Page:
This section is based on the behavior of existing implementations. Note that the behaviors described are each demonstrated by a combination of an NFSv4 server implementation proper and a server-side physical file system. It is common for servers and physical file systems to be configurable as to the behavior shown. In the discussion below, each configuration that shows different behavior is considered separately. Note that in this section, the key words "MUST", "SHOULD", and "MAY" retain their normal meanings. However, in deriving this specification from implementation patterns, we document below how the normative terms used derive from the behavior of existing implementations, in those situations in which existing implementation behavior patterns can be determined. o Behavior implemented by all existing clients or servers is described using "MUST", since new implementations need to follow existing ones to be assured of interoperability. While it is possible that different behavior might be workable, we have found no case where this seems reasonable. The converse holds for "MUST NOT": if a type of behavior poses interoperability problems, it MUST NOT be implemented by any existing clients or servers. o Behavior implemented by most existing clients or servers, where that behavior is more desirable than any alternative, is described using "SHOULD", since new implementations need to follow that existing practice unless there are strong reasons to do otherwise. The converse holds for "SHOULD NOT". o Behavior implemented by some, but not all, existing clients or servers is described using "MAY", indicating that new implementations have a choice as to whether they will behave in that way. Thus, new implementations will have the same flexibility that existing ones do. o Behavior implemented by all existing clients or servers, so far as is known -- but where there remains some uncertainty as to details -- is described using "should". Such cases primarily concern details of error returns. New implementations should follow existing practice even though such situations generally do not affect interoperability. There are also cases in which certain server behaviors, while not known to exist, cannot be reliably determined not to exist. In part, this is a consequence of the long period of time that has elapsed
since the publication of [RFC3530], resulting in a situation in which those involved in the implementation may no longer be involved in or aware of working group activities. In the case of possible server behavior that is neither known to exist nor known not to exist, we use "SHOULD NOT" and "MUST NOT" as follows, and similarly for "SHOULD" and "MUST". o In some cases, the potential behavior is not known to exist but is of such a nature that, if it were in fact implemented, interoperability difficulties would be expected and reported, giving us cause to conclude that the potential behavior is not implemented. For such behavior, we use "MUST NOT". Similarly, we use "MUST" to apply to the contrary behavior. o In other cases, potential behavior is not known to exist but the behavior, while undesirable, is not of such a nature that we are able to draw any conclusions about its potential existence. In such cases, we use "SHOULD NOT". Similarly, we use "SHOULD" to apply to the contrary behavior. In the case of a "MAY", "SHOULD", or "SHOULD NOT" that applies to servers, clients need to be aware that there are servers that may or may not take the specified action, and they need to be prepared for either eventuality.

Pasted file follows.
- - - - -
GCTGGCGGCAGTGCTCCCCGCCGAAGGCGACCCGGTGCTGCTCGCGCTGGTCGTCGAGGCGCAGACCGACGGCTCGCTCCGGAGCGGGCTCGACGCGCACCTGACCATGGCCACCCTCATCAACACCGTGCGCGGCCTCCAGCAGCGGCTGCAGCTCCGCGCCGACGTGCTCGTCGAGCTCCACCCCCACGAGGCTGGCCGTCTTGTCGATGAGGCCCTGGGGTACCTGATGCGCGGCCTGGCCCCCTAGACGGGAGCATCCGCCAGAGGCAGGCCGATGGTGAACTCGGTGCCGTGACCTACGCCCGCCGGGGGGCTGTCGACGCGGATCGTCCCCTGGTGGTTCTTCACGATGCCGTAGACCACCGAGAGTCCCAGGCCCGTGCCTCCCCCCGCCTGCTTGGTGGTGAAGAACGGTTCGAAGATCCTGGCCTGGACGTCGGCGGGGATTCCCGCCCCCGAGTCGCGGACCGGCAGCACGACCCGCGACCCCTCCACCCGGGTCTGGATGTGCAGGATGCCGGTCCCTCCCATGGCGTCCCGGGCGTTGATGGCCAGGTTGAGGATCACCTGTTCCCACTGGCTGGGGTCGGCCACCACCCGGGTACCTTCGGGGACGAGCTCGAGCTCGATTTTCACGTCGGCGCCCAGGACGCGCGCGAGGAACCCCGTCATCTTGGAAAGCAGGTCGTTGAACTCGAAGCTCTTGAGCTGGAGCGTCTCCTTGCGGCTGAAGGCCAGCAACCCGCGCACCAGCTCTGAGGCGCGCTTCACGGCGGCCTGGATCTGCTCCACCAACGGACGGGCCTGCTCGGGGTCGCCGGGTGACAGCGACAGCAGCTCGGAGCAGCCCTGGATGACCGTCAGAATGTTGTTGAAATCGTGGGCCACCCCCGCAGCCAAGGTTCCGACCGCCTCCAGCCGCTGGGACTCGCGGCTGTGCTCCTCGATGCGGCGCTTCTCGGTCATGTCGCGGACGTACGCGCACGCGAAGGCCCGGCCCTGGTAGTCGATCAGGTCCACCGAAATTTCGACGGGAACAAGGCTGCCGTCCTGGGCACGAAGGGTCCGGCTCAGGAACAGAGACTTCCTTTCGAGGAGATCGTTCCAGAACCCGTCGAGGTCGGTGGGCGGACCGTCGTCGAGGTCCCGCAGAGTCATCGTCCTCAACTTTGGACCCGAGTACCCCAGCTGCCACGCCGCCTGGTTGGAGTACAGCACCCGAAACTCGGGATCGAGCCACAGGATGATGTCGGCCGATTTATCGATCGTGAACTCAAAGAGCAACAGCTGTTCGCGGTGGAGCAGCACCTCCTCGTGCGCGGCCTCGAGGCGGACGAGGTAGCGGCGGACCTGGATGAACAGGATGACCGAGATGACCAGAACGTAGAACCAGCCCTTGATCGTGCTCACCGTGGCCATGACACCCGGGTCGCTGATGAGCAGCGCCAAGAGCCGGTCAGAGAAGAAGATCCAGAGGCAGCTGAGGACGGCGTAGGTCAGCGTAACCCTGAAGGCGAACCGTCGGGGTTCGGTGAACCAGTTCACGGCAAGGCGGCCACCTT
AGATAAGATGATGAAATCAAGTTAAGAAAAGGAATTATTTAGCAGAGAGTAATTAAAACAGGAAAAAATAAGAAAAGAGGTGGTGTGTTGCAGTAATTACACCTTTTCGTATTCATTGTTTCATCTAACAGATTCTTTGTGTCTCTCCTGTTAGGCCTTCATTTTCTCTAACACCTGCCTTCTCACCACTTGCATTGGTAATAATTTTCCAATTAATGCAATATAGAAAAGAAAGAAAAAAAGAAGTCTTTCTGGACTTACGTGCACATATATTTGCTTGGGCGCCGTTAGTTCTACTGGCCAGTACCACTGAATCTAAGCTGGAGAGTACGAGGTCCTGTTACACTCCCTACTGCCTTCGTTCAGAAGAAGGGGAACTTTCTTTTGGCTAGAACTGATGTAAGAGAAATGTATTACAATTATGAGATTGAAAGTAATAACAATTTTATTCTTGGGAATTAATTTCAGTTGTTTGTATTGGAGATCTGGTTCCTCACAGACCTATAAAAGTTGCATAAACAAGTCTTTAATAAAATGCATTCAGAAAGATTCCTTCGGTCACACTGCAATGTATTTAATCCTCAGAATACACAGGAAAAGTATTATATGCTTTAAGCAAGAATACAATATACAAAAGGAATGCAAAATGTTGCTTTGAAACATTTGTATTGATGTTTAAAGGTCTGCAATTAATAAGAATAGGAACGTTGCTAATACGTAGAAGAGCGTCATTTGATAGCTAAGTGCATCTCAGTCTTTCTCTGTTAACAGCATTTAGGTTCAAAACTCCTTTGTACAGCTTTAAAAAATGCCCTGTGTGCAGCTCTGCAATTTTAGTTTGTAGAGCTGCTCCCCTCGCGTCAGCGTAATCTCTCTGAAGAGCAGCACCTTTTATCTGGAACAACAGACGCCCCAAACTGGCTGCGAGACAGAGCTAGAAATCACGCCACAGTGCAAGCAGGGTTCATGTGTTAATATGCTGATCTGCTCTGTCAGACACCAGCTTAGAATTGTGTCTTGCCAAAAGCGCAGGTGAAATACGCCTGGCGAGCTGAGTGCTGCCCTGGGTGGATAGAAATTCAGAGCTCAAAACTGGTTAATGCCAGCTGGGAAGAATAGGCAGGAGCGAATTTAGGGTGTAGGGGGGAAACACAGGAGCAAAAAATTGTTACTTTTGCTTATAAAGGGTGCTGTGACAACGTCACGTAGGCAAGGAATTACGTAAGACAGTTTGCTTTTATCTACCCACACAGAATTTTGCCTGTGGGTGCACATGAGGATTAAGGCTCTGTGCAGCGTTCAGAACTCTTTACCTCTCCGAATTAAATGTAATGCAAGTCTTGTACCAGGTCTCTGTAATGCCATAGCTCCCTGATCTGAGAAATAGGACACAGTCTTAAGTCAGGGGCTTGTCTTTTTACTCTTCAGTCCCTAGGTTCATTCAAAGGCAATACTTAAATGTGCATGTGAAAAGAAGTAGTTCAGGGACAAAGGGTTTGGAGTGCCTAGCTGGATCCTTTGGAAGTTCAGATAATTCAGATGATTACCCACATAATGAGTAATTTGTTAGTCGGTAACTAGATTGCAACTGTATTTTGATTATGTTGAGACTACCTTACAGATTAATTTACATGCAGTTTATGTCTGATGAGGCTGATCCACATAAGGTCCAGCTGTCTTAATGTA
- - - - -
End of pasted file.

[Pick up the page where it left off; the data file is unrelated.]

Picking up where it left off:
o Users may need access to files stored previously with non-UTF-8 encodings, or with UTF-8 encodings that do not match any particular normalization form. Section 12.6, servers MAY reject component name strings that are not valid UTF-8. This leads to a number of types of valid server behavior, as outlined below. When these are combined with the valid normalization-related behaviors as described in Section 12.4, this leads to the combined behaviors outlined below. o Servers that limit file component names to UTF-8 strings exist with normalization-related handling as described in Section 12.4. These are best described as "UTF-8-only servers". o Servers that do not limit file component names to UTF-8 strings are very common and are necessary to deal with clients/ applications not oriented to the use of UTF-8. Such servers ignore normalization-related issues, and there is no way for them to implement either normalization or representation-independent lookups. These are best described as "UTF-8-unaware servers", since they treat file component names as uninterpreted strings of bytes and have no knowledge of the characters represented. See Section 12.7 for details. o It is possible for a server to allow component names that are not valid UTF-8, while still being aware of the structure of UTF-8 strings. Such servers could implement either normalization or representation-independent lookups but apply those techniques only to valid UTF-8 strings. Such servers are not common, but it is possible to configure at least one known server to have this behavior. This behavior SHOULD NOT be used due to the possibility that a filename using one character set may, by coincidence, have the appearance of a UTF-8 filename; the results of UTF-8 normalization or representation-independent lookups are unlikely to be correct in all cases with respect to the other character set. RFC20] are generally represented in NFSv4 using the UTF-8 encoding [RFC3629] of Unicode [UNICODE]. See [RFC3629] for precise encoding and decoding rules.